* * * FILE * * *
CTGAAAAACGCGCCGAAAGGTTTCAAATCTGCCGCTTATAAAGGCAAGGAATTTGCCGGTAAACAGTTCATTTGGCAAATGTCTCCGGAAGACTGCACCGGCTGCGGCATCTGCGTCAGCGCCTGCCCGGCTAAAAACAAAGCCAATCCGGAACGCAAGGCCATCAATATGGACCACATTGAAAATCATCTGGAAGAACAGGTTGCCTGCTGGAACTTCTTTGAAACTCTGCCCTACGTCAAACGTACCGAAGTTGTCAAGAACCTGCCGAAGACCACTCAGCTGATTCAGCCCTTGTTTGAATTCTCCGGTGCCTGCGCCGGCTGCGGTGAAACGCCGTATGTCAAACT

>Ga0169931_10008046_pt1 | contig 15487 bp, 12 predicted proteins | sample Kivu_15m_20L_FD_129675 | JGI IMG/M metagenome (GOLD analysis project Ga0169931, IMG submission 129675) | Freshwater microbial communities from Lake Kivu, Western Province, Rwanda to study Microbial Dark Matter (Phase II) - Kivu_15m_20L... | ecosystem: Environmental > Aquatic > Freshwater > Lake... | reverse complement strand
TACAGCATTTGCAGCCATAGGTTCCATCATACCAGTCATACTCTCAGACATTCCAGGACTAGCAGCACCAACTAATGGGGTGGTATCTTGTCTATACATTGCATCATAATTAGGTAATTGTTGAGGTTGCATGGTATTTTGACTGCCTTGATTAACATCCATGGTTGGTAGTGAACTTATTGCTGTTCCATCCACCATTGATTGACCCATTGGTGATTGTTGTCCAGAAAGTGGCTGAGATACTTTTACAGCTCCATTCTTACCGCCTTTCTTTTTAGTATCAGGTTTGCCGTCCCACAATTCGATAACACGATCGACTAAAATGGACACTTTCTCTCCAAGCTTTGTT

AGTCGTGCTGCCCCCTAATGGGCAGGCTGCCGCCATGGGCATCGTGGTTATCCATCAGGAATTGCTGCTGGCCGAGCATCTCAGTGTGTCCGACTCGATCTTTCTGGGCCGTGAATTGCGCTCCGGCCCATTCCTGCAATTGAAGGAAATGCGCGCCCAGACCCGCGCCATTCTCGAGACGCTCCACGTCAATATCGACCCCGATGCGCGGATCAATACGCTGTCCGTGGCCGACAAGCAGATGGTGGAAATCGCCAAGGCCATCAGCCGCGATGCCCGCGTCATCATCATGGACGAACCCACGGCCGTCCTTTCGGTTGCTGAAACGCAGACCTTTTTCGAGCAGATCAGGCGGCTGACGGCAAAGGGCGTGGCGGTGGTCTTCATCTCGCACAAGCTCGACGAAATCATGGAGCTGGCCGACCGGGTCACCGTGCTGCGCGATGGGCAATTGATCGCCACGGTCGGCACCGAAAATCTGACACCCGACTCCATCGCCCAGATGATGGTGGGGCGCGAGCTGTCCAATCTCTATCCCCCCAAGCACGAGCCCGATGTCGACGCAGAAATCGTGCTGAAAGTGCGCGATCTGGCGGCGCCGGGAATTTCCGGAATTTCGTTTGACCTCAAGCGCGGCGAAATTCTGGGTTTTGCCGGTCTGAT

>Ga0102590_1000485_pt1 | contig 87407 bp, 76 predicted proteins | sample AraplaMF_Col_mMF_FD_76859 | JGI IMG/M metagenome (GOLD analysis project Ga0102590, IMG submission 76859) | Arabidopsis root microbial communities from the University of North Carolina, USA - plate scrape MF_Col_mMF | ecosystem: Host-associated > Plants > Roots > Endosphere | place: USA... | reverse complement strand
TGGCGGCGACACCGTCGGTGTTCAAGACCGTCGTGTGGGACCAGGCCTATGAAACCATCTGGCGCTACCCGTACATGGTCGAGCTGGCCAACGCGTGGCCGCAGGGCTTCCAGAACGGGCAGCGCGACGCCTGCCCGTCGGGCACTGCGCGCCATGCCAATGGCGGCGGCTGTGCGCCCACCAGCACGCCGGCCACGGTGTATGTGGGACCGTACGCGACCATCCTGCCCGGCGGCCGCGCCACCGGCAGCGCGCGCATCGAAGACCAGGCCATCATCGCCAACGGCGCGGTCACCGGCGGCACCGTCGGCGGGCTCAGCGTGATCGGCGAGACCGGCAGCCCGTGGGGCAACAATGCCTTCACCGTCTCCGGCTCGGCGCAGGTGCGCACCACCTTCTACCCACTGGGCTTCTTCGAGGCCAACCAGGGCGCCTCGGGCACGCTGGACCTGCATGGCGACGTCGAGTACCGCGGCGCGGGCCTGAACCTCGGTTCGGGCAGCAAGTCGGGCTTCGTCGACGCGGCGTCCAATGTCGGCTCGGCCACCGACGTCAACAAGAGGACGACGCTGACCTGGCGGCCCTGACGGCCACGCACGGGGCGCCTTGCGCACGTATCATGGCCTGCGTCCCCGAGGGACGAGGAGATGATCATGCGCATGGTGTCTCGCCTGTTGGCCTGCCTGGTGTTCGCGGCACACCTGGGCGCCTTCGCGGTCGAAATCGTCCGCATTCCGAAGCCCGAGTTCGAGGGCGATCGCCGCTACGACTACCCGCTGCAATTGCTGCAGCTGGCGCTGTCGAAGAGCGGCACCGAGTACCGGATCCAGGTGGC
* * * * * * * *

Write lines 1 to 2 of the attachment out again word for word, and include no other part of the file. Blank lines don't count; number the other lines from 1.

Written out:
CTGAAAAACGCGCCGAAAGGTTTCAAATCTGCCGCTTATAAAGGCAAGGAATTTGCCGGTAAACAGTTCATTTGGCAAATGTCTCCGGAAGACTGCACCGGCTGCGGCATCTGCGTCAGCGCCTGCCCGGCTAAAAACAAAGCCAATCCGGAACGCAAGGCCATCAATATGGACCACATTGAAAATCATCTGGAAGAACAGGTTGCCTGCTGGAACTTCTTTGAAACTCTGCCCTACGTCAAACGTACCGAAGTTGTCAAGAACCTGCCGAAGACCACTCAGCTGATTCAGCCCTTGTTTGAATTCTCCGGTGCCTGCGCCGGCTGCGGTGAAACGCCGTATGTCAAACT

>Ga0169931_10008046_pt1 | contig 15487 bp, 12 predicted proteins | sample Kivu_15m_20L_FD_129675 | JGI IMG/M metagenome (GOLD analysis project Ga0169931, IMG submission 129675) | Freshwater microbial communities from Lake Kivu, Western Province, Rwanda to study Microbial Dark Matter (Phase II) - Kivu_15m_20L... | ecosystem: Environmental > Aquatic > Freshwater > Lake... | reverse complement strand